Secretary of Defense Lloyd Austin speaks during a meeting with Mozambique's President Filipe Nyusi at the Pentagon, Sept. 22, 2023, in Washington. Austin was in Djibouti, Sept. 24, 2023, on the first leg of a three-nation tour of Africa to meet with regional leaders. (AP Photo)

Pentagon Chief on Africa Tour Focusing on Defense Issues

Carla Babb Harun Maruf | VOA News|

DJIBOUTI/WASHINGTON — U.S. Defense Secretary Lloyd Austin met with Djiboutian leaders and the president of Somalia in Djibouti on Sunday, marking his first trip to Africa as Secretary of Defense amid continued violence in the region. Later in the week, he will travel to Kenya and Angola.

Djibouti is home to the U.S. military’s major base on the continent, and Austin said Camp Lemonnier was “critical” to “countering violent extremism and supporting security throughout the region.”

He added that the U.S. is proud to partner with Djiboutian forces and African Union forces in support of neighboring Somalia, where al-Shabab militants are increasingly resistant amid ongoing military operations against the group.

Al-Shabab is the main branch of al-Qaida on the continent.

Somalia faced recent setbacks in its fight against al-Shabab after a deadly attack on the town of Cowsweyne on August 26. The incident left dozens of government soldiers dead and resulted in a hasty retreat from front lines and towns previously captured from the militant group.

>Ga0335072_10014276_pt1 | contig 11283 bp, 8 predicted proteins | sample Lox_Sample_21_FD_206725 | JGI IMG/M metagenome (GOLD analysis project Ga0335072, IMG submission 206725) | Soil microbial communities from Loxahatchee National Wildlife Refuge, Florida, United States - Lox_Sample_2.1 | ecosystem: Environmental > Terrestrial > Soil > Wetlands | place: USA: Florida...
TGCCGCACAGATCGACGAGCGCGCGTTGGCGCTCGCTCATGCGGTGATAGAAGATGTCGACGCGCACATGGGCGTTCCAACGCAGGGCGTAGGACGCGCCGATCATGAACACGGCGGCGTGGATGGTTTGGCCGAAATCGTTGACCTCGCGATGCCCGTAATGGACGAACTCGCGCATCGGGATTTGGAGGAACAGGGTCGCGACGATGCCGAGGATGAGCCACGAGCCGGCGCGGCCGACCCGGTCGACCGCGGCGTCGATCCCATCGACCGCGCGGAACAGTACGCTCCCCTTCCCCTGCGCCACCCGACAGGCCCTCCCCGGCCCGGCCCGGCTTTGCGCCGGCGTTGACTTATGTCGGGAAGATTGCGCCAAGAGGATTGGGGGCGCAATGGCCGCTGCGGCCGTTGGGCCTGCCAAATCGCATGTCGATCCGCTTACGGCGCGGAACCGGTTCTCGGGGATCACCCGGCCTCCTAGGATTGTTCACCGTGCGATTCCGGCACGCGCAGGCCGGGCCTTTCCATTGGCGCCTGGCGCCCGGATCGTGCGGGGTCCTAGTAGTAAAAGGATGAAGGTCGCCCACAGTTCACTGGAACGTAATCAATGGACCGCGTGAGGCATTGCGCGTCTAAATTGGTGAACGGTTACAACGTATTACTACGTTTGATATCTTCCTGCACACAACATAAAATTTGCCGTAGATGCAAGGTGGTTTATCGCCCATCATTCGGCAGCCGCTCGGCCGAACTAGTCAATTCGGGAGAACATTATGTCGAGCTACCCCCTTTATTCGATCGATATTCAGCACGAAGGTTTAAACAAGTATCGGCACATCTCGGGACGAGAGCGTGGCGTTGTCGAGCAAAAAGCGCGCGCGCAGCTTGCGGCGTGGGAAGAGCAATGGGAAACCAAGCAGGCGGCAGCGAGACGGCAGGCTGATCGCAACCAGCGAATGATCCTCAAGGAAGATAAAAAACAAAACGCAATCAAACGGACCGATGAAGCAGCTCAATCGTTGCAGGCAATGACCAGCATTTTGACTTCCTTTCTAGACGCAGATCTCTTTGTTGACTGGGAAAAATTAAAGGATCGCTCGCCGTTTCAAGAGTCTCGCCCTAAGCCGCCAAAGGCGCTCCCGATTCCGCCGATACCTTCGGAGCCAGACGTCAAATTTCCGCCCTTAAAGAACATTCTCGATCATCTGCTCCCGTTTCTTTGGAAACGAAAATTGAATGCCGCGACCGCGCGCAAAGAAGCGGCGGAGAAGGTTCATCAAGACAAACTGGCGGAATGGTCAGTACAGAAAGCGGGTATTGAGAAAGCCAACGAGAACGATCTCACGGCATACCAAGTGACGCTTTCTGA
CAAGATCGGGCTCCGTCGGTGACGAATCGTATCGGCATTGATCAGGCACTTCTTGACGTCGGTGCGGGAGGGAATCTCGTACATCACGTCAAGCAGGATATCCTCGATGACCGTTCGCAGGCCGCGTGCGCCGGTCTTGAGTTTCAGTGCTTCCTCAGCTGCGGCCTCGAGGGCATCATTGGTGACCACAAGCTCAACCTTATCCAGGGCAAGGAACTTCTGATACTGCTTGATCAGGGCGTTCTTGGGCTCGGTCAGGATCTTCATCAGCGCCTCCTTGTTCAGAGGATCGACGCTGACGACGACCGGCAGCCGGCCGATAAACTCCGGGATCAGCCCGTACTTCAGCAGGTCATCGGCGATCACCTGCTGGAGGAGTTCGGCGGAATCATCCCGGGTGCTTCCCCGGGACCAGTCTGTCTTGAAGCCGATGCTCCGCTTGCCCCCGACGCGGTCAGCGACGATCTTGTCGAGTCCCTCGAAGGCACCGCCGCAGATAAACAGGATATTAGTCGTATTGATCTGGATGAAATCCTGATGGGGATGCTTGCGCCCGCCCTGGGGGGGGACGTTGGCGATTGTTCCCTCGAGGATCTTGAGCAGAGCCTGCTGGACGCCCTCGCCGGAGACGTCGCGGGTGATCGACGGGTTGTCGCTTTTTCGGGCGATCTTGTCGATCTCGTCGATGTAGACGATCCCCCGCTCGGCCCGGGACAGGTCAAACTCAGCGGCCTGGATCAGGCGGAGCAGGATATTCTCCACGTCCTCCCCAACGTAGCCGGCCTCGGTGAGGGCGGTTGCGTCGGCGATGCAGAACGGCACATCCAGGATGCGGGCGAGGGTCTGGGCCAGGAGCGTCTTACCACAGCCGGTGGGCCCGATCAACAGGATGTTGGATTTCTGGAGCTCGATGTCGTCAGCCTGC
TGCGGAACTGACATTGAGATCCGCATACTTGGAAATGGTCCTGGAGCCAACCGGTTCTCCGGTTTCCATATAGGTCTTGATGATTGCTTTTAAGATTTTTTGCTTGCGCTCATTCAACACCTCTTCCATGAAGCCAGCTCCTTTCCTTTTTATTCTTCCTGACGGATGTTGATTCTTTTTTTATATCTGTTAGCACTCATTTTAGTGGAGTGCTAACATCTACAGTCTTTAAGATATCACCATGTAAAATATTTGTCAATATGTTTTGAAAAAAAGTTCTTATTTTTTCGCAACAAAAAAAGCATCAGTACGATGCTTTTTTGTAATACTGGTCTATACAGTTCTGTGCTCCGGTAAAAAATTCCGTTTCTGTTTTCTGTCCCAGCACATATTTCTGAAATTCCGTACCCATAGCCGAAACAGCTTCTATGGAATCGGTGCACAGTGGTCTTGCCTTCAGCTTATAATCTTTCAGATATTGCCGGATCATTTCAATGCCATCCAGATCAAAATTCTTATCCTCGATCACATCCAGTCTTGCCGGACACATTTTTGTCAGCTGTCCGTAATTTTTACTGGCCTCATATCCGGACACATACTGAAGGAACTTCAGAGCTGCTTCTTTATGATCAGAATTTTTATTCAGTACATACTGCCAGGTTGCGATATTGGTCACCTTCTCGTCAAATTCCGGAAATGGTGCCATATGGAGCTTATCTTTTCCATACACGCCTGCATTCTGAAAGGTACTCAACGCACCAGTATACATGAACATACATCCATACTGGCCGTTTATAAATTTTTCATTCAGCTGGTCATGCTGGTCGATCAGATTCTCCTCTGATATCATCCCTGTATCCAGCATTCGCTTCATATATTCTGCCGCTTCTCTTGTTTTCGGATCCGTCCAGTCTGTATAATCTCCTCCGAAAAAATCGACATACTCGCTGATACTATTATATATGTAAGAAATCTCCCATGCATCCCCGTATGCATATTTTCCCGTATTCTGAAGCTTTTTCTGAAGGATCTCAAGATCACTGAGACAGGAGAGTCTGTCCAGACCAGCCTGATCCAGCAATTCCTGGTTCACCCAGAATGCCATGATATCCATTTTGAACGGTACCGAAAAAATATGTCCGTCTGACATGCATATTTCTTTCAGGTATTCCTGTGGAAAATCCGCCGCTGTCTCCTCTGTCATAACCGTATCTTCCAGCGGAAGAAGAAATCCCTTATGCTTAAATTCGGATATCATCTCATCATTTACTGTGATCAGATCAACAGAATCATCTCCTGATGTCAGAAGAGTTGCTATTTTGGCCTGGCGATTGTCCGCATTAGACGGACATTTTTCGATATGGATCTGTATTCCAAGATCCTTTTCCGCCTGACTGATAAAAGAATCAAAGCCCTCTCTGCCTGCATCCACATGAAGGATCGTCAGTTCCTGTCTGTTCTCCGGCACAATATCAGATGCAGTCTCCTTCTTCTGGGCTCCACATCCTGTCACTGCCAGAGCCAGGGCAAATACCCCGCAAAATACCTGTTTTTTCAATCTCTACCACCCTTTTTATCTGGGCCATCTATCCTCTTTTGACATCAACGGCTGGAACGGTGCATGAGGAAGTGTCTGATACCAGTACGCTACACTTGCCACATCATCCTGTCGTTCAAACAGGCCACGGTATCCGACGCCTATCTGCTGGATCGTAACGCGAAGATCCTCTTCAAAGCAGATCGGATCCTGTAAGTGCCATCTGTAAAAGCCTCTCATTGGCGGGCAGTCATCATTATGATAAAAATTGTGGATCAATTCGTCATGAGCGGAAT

The setback was one of the reasons Somalia cited in requesting a “technical pause” to the military drawdown of African Union forces from Somalia. The drawdown, which started last week, is scheduled to see 3,000 AU soldiers transferring their forward operating bases to Somali soldiers by the end of this month.

“Unfortunately, on August 26, 2023 we have suffered several significant setbacks after the attack on our forces in Cowsweyne area, Galgudud region and the subsequent retreats by the forces from several towns that were recently liberated,” read the letter written by National Security Adviser Hussein Sheikh-Ali. “This unforeseen turn of events has stretched our military forces thin, exposed our vulnerabilities in our front lines.”

A U.S. defense official described al-Shabab as a “difficult challenge” and “not one that is going to stop overnight.”

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